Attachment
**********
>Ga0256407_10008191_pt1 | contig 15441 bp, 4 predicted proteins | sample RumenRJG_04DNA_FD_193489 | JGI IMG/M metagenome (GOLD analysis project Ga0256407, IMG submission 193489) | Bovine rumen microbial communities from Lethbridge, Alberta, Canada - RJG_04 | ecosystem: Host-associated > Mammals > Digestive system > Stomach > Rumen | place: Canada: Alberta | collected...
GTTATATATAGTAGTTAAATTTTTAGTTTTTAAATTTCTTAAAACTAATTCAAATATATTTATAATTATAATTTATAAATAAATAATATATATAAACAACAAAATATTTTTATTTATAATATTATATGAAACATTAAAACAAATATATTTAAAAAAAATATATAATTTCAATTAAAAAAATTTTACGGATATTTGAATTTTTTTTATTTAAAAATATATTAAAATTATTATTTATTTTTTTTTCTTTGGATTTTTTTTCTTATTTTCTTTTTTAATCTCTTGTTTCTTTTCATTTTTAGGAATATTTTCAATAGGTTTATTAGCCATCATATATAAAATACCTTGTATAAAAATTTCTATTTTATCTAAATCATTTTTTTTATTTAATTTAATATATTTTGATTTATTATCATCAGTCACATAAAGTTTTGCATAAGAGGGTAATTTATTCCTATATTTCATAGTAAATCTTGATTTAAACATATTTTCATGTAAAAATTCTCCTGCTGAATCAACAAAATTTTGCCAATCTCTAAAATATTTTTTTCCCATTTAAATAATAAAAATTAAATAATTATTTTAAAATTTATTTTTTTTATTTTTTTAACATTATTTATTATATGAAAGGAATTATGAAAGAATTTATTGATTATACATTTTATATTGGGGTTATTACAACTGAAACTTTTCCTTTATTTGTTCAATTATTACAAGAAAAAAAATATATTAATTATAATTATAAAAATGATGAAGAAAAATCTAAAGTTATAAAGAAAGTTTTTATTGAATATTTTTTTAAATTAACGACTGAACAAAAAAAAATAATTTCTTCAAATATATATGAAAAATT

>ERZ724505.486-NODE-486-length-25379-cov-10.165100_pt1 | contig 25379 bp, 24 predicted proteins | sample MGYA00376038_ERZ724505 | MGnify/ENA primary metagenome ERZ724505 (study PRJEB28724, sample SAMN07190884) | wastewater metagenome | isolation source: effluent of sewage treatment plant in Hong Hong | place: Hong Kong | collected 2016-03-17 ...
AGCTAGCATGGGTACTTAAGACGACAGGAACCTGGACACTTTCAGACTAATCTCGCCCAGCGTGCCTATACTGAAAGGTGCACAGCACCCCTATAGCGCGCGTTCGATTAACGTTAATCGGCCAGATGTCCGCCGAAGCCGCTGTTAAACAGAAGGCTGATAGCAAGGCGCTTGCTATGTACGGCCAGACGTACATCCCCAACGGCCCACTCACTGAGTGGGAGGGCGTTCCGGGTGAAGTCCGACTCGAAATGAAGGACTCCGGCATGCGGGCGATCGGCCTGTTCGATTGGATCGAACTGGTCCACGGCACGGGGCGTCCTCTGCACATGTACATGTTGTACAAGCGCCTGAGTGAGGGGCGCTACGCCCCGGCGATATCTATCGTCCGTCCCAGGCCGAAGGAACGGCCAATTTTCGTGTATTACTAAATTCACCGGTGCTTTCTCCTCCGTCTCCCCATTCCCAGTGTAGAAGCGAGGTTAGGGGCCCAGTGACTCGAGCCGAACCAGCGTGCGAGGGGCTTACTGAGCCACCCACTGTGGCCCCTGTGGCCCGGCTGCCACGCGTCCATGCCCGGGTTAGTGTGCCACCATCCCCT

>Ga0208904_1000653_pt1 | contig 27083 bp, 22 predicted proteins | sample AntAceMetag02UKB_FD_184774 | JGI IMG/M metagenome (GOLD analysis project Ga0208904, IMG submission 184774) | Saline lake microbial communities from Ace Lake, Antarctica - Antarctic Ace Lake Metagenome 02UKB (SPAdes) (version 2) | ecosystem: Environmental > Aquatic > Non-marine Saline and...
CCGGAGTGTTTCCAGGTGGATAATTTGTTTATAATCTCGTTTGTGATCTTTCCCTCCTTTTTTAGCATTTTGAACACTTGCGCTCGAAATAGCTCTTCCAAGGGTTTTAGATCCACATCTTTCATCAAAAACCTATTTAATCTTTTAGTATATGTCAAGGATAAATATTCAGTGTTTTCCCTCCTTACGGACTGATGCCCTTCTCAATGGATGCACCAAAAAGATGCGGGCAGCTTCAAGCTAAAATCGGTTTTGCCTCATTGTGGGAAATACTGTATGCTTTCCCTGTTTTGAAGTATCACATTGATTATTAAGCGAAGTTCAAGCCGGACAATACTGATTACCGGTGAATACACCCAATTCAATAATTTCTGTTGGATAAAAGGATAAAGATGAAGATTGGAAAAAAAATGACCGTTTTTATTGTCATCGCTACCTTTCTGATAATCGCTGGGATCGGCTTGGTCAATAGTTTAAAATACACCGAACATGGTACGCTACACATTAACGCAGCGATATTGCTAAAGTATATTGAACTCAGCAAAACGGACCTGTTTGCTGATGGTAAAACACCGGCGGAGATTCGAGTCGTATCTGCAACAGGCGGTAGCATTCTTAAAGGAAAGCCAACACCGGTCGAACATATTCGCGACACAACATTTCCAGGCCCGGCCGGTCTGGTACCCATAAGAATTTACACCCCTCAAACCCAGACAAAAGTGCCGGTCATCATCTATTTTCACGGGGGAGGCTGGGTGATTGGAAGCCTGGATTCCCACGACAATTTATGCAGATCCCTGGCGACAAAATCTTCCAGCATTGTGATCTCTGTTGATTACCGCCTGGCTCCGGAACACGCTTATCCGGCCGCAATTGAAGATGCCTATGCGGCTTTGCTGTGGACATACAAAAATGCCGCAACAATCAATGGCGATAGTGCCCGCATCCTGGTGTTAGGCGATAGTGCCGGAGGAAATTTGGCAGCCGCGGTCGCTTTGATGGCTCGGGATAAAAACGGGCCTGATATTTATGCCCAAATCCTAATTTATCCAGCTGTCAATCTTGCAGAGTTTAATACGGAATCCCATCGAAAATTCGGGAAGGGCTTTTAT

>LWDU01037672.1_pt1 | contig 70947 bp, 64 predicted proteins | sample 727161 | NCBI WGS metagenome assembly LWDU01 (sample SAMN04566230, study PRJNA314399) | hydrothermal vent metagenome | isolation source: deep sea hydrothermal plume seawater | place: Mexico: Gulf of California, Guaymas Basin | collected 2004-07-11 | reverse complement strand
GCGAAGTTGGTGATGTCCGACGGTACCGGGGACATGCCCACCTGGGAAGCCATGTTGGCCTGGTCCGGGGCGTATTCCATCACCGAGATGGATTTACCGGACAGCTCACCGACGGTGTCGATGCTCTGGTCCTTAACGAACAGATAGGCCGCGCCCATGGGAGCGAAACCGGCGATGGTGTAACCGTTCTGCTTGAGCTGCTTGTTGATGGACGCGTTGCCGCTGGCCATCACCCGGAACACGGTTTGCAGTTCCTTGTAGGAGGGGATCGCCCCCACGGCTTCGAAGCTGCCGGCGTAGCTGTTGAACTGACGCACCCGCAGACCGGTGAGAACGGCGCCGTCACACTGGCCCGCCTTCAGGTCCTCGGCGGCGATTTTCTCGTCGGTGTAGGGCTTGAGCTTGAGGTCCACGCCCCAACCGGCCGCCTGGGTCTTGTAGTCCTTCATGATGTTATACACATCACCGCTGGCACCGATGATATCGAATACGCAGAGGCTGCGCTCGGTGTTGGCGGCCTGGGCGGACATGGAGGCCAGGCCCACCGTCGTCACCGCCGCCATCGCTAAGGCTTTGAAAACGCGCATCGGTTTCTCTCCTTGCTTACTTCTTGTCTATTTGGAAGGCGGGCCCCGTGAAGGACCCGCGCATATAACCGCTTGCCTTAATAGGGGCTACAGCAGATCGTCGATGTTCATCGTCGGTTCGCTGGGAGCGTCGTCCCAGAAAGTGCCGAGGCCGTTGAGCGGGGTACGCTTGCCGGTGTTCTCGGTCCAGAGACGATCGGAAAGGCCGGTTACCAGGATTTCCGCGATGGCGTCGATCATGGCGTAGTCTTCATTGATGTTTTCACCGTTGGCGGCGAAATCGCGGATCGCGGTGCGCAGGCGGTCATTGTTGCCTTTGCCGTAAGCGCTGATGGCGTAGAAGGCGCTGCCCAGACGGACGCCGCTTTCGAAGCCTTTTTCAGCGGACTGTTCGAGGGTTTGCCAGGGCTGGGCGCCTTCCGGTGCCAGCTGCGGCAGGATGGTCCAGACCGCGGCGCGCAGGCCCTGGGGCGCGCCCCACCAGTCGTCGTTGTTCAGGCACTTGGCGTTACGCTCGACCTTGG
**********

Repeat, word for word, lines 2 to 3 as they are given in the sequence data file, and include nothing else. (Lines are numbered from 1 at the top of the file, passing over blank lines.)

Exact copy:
GTTATATATAGTAGTTAAATTTTTAGTTTTTAAATTTCTTAAAACTAATTCAAATATATTTATAATTATAATTTATAAATAAATAATATATATAAACAACAAAATATTTTTATTTATAATATTATATGAAACATTAAAACAAATATATTTAAAAAAAATATATAATTTCAATTAAAAAAATTTTACGGATATTTGAATTTTTTTTATTTAAAAATATATTAAAATTATTATTTATTTTTTTTTCTTTGGATTTTTTTTCTTATTTTCTTTTTTAATCTCTTGTTTCTTTTCATTTTTAGGAATATTTTCAATAGGTTTATTAGCCATCATATATAAAATACCTTGTATAAAAATTTCTATTTTATCTAAATCATTTTTTTTATTTAATTTAATATATTTTGATTTATTATCATCAGTCACATAAAGTTTTGCATAAGAGGGTAATTTATTCCTATATTTCATAGTAAATCTTGATTTAAACATATTTTCATGTAAAAATTCTCCTGCTGAATCAACAAAATTTTGCCAATCTCTAAAATATTTTTTTCCCATTTAAATAATAAAAATTAAATAATTATTTTAAAATTTATTTTTTTTATTTTTTTAACATTATTTATTATATGAAAGGAATTATGAAAGAATTTATTGATTATACATTTTATATTGGGGTTATTACAACTGAAACTTTTCCTTTATTTGTTCAATTATTACAAGAAAAAAAATATATTAATTATAATTATAAAAATGATGAAGAAAAATCTAAAGTTATAAAGAAAGTTTTTATTGAATATTTTTTTAAATTAACGACTGAACAAAAAAAAATAATTTCTTCAAATATATATGAAAAATT

>ERZ724505.486-NODE-486-length-25379-cov-10.165100_pt1 | contig 25379 bp, 24 predicted proteins | sample MGYA00376038_ERZ724505 | MGnify/ENA primary metagenome ERZ724505 (study PRJEB28724, sample SAMN07190884) | wastewater metagenome | isolation source: effluent of sewage treatment plant in Hong Hong | place: Hong Kong | collected 2016-03-17 ...